After Montinari: On Nietzsche Philology

Journal of Nietzsche Studies 38 (1):5-19 (2009)
Nietzsche wrote in Human, All Too Human: "The worst readers are those who behave like plundering troops: they take away a few things they can use, dirty and confound the remainder, and revile the whole" . Nonetheless, Nietzsche's interpreters have, to a large extent and to this day, proceeded in just this way. Instead, Nietzsche demanded that one read his aphorisms and aphorism books slowly and thoroughly within the contexts in which he placed them and, further, that one always be attuned, in this reading, to new surprises. This article advocates for such a contextual interpretation of Nietzsche's works . This interpretation must be penetrating enough to clear away the ostensible ambivalence and contradiction with which Nietzsche's work is so often maligned. While notes that Nietzsche did not intend for publication can offer important assistance, they should not themselves become the basis of such an interpretation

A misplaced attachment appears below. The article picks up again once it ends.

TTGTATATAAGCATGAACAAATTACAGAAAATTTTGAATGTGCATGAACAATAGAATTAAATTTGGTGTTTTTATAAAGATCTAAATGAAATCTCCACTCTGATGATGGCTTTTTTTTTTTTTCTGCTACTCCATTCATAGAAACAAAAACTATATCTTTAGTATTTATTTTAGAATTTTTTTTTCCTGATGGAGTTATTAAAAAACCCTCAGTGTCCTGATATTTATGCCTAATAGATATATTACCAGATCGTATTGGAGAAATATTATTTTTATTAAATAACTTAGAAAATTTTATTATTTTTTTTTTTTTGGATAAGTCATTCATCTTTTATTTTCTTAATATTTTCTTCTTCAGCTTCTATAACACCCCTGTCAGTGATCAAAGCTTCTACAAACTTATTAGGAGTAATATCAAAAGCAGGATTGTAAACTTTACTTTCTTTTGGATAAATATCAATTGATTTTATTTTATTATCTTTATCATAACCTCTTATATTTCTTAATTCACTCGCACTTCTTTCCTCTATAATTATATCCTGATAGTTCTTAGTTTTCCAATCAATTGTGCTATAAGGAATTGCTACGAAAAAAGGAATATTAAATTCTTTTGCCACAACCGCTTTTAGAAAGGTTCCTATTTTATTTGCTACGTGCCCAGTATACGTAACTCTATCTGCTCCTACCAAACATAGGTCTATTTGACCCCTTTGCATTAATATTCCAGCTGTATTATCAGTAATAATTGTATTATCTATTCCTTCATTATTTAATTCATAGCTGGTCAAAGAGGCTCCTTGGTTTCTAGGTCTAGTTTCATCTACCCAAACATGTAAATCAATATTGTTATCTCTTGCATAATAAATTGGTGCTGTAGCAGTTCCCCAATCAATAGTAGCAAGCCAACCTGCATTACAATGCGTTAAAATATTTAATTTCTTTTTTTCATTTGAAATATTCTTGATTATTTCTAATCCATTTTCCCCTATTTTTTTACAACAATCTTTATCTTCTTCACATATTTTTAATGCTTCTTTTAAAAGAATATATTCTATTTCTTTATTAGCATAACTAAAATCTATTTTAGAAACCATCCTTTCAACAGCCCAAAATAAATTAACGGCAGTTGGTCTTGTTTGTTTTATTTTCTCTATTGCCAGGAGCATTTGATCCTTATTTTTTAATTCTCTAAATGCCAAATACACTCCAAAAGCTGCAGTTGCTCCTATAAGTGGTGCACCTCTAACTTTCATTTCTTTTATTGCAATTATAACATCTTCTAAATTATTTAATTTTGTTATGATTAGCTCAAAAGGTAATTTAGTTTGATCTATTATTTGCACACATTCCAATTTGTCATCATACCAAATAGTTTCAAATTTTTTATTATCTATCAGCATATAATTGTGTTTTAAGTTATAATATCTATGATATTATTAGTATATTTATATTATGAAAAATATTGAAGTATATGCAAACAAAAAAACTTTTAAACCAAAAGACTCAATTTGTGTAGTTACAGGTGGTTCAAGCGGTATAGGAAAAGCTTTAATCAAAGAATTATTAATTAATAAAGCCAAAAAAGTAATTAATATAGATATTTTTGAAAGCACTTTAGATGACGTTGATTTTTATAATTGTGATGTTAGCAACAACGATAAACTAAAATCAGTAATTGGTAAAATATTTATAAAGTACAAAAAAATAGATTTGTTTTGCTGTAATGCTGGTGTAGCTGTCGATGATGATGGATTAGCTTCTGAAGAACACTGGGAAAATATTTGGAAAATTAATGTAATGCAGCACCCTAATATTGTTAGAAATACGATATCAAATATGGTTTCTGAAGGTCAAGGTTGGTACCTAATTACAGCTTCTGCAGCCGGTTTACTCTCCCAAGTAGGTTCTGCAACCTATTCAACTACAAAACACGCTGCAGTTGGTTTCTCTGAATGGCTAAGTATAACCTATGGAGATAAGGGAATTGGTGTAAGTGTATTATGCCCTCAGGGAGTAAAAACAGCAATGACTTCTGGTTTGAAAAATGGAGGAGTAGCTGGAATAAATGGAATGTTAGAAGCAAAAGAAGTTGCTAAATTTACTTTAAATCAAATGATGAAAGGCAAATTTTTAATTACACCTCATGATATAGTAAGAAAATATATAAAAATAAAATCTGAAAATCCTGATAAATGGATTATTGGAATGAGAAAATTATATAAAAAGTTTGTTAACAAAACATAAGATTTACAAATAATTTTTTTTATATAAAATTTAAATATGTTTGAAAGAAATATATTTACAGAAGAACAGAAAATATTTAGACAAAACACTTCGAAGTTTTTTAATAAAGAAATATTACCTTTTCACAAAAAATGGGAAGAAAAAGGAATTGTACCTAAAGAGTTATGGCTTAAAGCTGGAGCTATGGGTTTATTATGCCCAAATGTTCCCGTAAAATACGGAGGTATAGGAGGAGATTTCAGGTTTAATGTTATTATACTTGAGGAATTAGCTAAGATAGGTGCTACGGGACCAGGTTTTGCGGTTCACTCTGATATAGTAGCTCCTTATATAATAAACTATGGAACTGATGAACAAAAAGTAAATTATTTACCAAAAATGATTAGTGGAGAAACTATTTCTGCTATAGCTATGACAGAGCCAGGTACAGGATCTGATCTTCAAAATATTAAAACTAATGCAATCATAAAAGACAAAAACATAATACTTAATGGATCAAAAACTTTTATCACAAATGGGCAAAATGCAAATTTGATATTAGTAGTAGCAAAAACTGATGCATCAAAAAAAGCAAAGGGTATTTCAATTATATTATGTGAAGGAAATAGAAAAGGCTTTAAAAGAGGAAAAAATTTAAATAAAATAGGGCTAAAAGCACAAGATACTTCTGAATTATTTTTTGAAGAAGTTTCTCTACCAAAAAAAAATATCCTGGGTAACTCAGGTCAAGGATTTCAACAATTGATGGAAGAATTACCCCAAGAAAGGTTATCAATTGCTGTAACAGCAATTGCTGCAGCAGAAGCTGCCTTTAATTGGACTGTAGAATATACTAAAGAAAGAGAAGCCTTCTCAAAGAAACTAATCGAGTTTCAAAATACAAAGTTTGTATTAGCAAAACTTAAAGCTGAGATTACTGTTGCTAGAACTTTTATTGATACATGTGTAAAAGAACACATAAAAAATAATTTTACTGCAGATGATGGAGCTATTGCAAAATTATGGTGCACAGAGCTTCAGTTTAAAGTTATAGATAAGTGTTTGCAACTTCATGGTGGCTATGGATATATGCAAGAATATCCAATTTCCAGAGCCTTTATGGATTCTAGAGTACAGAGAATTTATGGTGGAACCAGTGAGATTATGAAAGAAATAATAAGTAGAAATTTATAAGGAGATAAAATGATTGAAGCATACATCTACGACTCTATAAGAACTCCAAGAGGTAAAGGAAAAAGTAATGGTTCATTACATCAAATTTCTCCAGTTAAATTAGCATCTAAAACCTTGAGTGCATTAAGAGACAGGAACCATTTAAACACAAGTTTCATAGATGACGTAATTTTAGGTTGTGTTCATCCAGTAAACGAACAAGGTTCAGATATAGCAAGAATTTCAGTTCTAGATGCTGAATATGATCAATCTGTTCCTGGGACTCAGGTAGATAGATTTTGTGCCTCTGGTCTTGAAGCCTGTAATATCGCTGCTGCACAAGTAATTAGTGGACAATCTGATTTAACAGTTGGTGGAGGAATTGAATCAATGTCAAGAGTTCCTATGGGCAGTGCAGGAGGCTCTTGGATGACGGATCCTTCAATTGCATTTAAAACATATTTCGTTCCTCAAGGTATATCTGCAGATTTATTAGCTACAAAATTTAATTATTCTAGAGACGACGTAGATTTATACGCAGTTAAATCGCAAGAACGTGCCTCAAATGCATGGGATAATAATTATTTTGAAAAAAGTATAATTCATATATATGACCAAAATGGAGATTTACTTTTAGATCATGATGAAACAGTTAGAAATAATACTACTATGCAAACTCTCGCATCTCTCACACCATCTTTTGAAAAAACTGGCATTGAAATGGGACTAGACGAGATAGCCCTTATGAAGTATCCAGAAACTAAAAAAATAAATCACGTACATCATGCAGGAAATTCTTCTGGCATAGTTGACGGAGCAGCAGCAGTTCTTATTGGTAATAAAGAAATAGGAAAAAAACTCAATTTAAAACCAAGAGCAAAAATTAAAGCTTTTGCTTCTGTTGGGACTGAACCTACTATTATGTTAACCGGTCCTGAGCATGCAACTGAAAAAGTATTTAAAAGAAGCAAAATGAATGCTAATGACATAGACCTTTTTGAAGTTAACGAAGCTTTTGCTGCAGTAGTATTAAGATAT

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DOI 10.2307/20717972
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Anthony K. Jensen (2010). Nietzsche's Interpretation of Heraclitus in Its Historical Context. Epoché: A Journal for the History of Philosophy 14 (2):335-362.

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